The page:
ROWAN PELLING"S SEX ADVICE: My new husband holds a torch for his ex – how can I compete?

My new husband holds a torch for his ex – how can I compete

I got married for the first time last year at the age of 43. My husband is ten years older than me and has been married twice before.

A few weeks ago we had a drunken supper and were talking about our previous love lives when my husband said the only woman he had been physically obsessed with was his first wife. I was distraught to hear this, as I wouldn’t rank any of my past lovers above my husband.

Although he tried to backtrack afterwards, the damage was done. Now I feel so unattractive that I can barely make love to him. How can I cope with this confession

The ex factor: A reader is upset her husband rates his previous wife as more attractive than her

The ex factor: A reader is upset her husband rates his previous wife as more attractive than her

You husband won’t win any prizes for tact, but your interpretation of his drunken words is almost certainly too drastic.

Let’s look at this clearly. Many people (if not most) don’t find lasting happiness with the person they lusted after most strenuously.

There are plenty of good reasons for this. Sexual obsession is, by its very nature, a transient state, which has much to do with pheromones, novelty and being thwarted in your desires.

It also has something to do with age. Many of us experience our most virulent lust when we’re young and overpowered by hormones.

This is truer of men than it is of women, since testosterone is at its most distractingly rampant in their teens and 20s, while girls often take longer to get going and reach their sexual peak a decade later.

It’s no wonder a large number of women don’t feel confident about their sexual appetites until they’re in their 30s or later.

Also, as you get older, you learn to differentiate pure lust from deeper and more lasting attraction.

It’s not that you scorn people who are sexually attractive, but you don’t prioritise va-va-voom to the exclusion of all else. You begin to realise that you prize other qualities as more integral to your personal definition of love, such as kindness, empathy, intelligence, humour and the sense that your partner is your soulmate.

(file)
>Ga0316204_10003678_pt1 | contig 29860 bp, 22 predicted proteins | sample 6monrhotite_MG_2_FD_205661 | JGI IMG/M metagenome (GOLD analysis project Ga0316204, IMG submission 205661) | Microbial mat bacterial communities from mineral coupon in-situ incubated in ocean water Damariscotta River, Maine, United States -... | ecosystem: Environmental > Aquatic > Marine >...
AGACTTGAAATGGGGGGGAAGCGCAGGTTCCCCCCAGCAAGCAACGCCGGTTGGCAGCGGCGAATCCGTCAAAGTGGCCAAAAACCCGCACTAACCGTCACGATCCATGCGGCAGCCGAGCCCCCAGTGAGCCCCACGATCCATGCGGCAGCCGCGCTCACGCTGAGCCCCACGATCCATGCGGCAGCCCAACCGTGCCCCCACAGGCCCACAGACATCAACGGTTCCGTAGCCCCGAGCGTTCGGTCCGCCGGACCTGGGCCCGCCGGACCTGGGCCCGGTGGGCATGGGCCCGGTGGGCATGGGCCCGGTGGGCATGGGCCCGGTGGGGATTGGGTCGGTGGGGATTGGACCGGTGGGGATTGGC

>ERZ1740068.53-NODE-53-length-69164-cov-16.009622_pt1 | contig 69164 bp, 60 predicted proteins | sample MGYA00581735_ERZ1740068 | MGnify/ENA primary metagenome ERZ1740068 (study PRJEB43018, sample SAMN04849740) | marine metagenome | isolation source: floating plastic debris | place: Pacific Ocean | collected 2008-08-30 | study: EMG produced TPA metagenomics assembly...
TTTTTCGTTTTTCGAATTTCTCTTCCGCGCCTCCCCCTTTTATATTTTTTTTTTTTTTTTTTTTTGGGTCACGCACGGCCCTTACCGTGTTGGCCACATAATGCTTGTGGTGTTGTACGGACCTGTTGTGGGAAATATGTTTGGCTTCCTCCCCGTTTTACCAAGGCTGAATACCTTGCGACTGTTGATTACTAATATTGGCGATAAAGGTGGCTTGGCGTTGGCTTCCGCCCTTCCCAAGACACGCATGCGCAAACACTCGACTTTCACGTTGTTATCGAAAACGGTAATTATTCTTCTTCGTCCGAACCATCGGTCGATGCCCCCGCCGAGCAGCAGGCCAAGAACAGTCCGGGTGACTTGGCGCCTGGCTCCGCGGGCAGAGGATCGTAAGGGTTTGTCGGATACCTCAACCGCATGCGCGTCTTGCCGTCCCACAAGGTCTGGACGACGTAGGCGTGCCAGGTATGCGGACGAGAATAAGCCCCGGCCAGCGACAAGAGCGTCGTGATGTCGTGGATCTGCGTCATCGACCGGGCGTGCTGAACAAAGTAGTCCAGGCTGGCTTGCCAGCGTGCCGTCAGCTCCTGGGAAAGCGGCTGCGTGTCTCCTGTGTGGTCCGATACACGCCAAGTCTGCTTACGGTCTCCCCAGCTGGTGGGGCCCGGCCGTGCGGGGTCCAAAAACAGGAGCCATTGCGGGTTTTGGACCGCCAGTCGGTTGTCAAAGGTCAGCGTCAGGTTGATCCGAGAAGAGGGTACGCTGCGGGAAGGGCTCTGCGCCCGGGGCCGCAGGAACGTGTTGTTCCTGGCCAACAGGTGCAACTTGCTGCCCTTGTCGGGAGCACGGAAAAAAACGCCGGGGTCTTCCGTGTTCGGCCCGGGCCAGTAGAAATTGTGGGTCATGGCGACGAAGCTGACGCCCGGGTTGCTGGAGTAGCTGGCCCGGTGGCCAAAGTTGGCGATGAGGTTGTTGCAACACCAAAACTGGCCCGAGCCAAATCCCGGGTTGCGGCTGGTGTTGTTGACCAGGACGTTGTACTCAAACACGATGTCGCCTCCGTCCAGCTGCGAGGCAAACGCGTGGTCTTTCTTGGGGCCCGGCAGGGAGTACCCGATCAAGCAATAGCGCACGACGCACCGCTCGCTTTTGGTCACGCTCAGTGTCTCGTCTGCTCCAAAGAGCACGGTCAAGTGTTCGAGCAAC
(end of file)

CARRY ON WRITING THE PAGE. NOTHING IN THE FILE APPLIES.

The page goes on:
If your husband’s been married twice before, I imagine he’s had plenty of time to evolve his notion of the perfect mate.

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It’s not that I don’t understand your hurt: it is always galling to discover that your beloved ever found someone else more foxy.

The husband of a close friend told her that he had experienced sexual obsession only once, when he was 23 and in love as a student.

It was, he says, the only period of his life when he had sex three or four times a day.

The couple became engaged, but a year later he realised the only thing they had in common was sex, and that the whole thing would flounder when the lust diminished.

My friend did not interpret this story as a slur upon her own attractions. The relationship had happened 12 years previously at a time when hormones overrode his better judgment.

I must tell you that when I was editing the Erotic Review magazine, I was intrigued to note that many of the male authors we used wrote about their youthful sexual obsession for early girlfriends, or unconsummated lust for former childhood sweethearts.

But the female writers tended to locate their desire in more recent, fully-fledged relationships.

So it seems to me your husband is expressing a common — but not threatening — form of nostalgia.

What he isn’t saying is that he loved his first wife more profoundly than you, or had better sex. In my experience, there’s not necessarily a correlation between youthful lust and sexual satisfaction.

I need to ask you a question now. You say you wouldn’t rank one of your past loves over your husband. Fair enough, but has there been no one else in your 43 years for whom you felt equal lust, even if it faded

If I’m honest, I must admit to finding at least one man as attractive as my spouse, and I know for a fact that my husband has several girlfriends he found irresistible.

Nor is this surprising, as he was 40 when I met him.

My point is that past relationships don’t negate the present ones. When you meet someone late in life, you have to deal with their history — and your own — and not allow the ghosts to follow you into bed.

You must also bear in mind that men aren’t always the masters of emotional nuance. Your husband probably thought he was being admirably honest. I am sure he believed you felt secure enough in his love to feel unthreatened.

Meanwhile, most of my close friends agree it’s generally tactful to tell any significant man in you life that he’s the best lover you’ve ever had. One woman says: ‘It’s only polite to tell your current beau he’s the hottest,’ she declared, ‘but it’s not necessarily true.’

The wonderful thing about your marriage is that you are open with one another and your attraction is not skin-deep. Don’t punish your husband or yourself for one small slip when you’ve so much to celebrate.